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Senators Cruz, Graham urge Trump to submit Iran nuclear and Paris climate deals to Senate before Biden takes office

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Sens. Ted Cruz and Lindsey Graham have reportedly advised President Trump to submit the Iran nuclear deal and the Paris Climate Agreement to the Senate for ratification, in an attempt to block President-elect Biden from re-entering the deals once he takes office.

In a letter obtained by RealClearPolitics, Cruz urges the president and Secretary of State Mike Pompeo to submit the accords to the Senate before Biden is inaugurated on Jan. 20.

“Your administration has rightly changed course as a matter of substantive policy by withdrawing from both the Iran Deal and the Paris Agreement. This was a great accomplishment for the American people,” Cruz wrote in the letter.

“I urge you now also to remedy the harm done to the balance of powers by submitting the Iran Deal and the Paris Agreement to the Senate as treaties,” he continued. “Only by so doing will the Senate be able to satisfy its constitutional role to provide advice and consent in the event any future administration attempts to revive these dangerous deals.”

A senior congressional aide told RCP that submitting the accords to fail in the Senate “would be the final nail in the coffin.”

Trump pulled out of both agreements that were negotiated under former President Barack Obama, but Biden has said he plans to rejoin the Paris Agreement on his first day in office while working to revive the Iran nuclear deal.

In a series of tweets last week, Graham said that rejoining the Iran nuclear deal would be “the most destructive decision a Biden administration could make regarding stability in the Middle East.”

He added, “The Senate should go on the record about whether it would support or oppose this decision. Also believe Senate should be on record in support or opposition to any decision to reenter Paris climate accord.”

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Biden’s Poor Polling and Harris’ Low Electability Rating Could Have Democrats Considering ‘Nuclear Option’

Behind-the-scenes discussion of how Democrats could arrive at a third option for the next election is underway

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Biden Kamala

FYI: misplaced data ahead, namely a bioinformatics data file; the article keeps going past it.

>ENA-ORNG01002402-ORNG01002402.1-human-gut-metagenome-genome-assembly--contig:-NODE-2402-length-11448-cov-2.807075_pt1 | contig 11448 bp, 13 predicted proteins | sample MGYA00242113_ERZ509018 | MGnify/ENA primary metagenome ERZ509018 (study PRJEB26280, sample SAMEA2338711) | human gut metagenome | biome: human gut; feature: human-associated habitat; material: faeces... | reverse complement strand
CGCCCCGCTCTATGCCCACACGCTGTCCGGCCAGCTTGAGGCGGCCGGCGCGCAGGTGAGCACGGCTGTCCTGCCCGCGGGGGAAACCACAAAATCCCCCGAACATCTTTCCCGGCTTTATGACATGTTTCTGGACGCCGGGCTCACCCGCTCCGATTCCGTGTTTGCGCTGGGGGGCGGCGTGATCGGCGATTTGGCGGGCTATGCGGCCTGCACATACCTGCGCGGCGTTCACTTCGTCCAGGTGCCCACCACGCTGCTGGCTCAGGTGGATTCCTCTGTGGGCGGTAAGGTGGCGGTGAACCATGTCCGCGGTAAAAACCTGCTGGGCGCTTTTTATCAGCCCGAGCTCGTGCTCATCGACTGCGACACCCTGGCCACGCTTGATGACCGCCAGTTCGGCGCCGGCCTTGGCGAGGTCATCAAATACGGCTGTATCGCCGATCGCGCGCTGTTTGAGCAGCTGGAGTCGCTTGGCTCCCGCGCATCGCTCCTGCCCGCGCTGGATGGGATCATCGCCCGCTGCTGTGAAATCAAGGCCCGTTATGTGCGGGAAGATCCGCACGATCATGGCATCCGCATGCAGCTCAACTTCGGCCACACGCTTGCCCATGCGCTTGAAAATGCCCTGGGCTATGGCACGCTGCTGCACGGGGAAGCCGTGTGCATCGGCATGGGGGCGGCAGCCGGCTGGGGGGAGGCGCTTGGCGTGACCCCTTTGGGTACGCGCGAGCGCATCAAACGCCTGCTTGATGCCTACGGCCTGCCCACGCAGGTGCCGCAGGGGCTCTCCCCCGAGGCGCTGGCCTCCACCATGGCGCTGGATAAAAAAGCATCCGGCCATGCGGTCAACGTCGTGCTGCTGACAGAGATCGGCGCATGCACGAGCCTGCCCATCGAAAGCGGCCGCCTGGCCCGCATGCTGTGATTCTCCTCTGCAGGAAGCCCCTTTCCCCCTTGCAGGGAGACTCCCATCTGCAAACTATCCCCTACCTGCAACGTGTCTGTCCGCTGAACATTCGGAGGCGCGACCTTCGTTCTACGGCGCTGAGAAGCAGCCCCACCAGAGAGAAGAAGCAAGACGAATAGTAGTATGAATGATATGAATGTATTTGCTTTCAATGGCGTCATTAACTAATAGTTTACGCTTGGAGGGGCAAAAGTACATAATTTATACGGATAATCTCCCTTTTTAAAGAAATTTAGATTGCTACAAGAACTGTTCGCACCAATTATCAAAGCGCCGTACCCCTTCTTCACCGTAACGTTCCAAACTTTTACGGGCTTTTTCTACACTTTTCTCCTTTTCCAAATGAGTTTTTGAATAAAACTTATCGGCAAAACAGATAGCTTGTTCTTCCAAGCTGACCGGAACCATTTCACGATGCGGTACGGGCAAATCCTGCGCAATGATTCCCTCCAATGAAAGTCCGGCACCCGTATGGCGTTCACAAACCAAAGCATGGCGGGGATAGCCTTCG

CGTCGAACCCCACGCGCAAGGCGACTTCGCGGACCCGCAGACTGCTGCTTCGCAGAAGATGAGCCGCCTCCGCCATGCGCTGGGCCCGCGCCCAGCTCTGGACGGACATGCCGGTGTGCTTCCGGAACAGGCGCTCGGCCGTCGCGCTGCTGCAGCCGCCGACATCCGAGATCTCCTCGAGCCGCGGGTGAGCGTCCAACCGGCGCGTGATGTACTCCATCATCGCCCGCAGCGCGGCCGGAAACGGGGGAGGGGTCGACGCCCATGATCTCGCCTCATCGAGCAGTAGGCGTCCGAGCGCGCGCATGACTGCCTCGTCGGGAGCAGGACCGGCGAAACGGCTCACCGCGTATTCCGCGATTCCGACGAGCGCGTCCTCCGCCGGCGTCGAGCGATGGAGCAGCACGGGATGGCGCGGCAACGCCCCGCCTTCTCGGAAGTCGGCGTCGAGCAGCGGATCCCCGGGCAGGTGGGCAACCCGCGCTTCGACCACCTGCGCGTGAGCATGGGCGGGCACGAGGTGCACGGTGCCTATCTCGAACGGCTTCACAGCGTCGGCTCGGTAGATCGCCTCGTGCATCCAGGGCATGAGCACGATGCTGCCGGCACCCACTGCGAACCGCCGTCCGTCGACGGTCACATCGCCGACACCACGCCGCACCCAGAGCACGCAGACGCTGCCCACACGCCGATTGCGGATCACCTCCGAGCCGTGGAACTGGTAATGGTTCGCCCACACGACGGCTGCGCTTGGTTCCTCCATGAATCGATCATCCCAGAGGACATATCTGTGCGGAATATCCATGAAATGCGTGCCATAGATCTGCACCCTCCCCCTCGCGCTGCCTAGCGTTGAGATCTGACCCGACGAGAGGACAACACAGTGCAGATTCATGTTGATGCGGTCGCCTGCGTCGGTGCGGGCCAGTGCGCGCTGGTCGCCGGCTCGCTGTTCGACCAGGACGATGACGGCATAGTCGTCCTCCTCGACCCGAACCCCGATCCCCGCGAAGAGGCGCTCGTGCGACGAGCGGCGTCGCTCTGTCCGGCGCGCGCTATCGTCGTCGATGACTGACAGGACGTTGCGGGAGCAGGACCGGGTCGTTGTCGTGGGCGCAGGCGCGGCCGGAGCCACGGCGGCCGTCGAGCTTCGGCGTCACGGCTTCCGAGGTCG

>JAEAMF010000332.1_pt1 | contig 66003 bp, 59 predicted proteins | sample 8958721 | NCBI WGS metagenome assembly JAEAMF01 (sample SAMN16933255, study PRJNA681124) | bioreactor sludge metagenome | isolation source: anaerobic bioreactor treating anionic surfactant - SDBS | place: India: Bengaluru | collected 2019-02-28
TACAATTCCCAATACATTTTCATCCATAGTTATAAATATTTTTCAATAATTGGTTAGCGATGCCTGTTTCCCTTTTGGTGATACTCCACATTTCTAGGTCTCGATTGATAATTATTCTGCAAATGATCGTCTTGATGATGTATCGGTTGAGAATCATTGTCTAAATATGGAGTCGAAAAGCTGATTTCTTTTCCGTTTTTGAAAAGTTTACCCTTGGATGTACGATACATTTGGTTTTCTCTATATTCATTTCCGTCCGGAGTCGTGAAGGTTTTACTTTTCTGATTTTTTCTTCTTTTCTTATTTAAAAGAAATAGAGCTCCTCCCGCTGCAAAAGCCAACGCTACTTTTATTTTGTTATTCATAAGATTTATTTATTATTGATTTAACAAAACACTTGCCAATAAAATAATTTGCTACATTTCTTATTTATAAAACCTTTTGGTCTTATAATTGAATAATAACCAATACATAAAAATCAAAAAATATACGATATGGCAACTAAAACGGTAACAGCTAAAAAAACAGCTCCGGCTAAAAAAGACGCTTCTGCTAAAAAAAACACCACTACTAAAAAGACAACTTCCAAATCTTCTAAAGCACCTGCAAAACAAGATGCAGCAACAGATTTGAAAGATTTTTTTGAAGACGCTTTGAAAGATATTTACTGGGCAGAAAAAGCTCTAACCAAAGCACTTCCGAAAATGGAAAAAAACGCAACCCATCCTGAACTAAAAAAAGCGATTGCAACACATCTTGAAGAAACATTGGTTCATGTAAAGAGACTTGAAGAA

Photo by Chip Somodevilla/Getty Images

With polls consistently showing a poor approval rating for President Joe Biden at below 40 percent, and a recent poll put Kamala Harris’ electability at only 28 percent, Democrats are in full panic mode.

Behind-the-scenes discussion of how Democrats could arrive at a third option for the next election is underway. Operatives are preparing for the possibility of a contested presidential primary in which other would-be nominees take on Ms. Harris, but that could be damaging for the party” reports the Telegraph.

Therefore, Democrats are allegedly whispering about a potential “nuclear option” that would call for current Vice President Harris to be nominated to the Supreme Court. The Telegraph writes that “while the scenario is highly improbable, and perhaps a reflection of a Washington rumor mill in overdrive, the fact it has come up at all shows the depths of the predicament the Biden administration currently finds itself in, amid rising inflation, a stalled domestic agenda, and foreign policy disasters.”

The theory in question would call for President Biden to nominate Harris to the Supreme Court in the event a seat opens in the next three years during his administration. Biden could then use “Section 2 of the 25thAmendment to nominate a more popular vice president”, adds the Telegraph.

Under Section 1 of the 25th Amendment, that new vice president could assume the presidency if Biden were to step down while president. They would then become the Democratic nominee in the 2024 presidential election. That same individual could also be the presumptive Democratic nominee in 2024 if Biden chooses not to run for re-election.

One piece of information that is wetting Democrats’ whistle is that current Supreme Court Justice Breyer has said he does not “want to stay on the Supreme Court until I die.”

The Telegraph notes that “the discussion over potential successors to Mr. Biden is highly unusual less than a year into an administration.”

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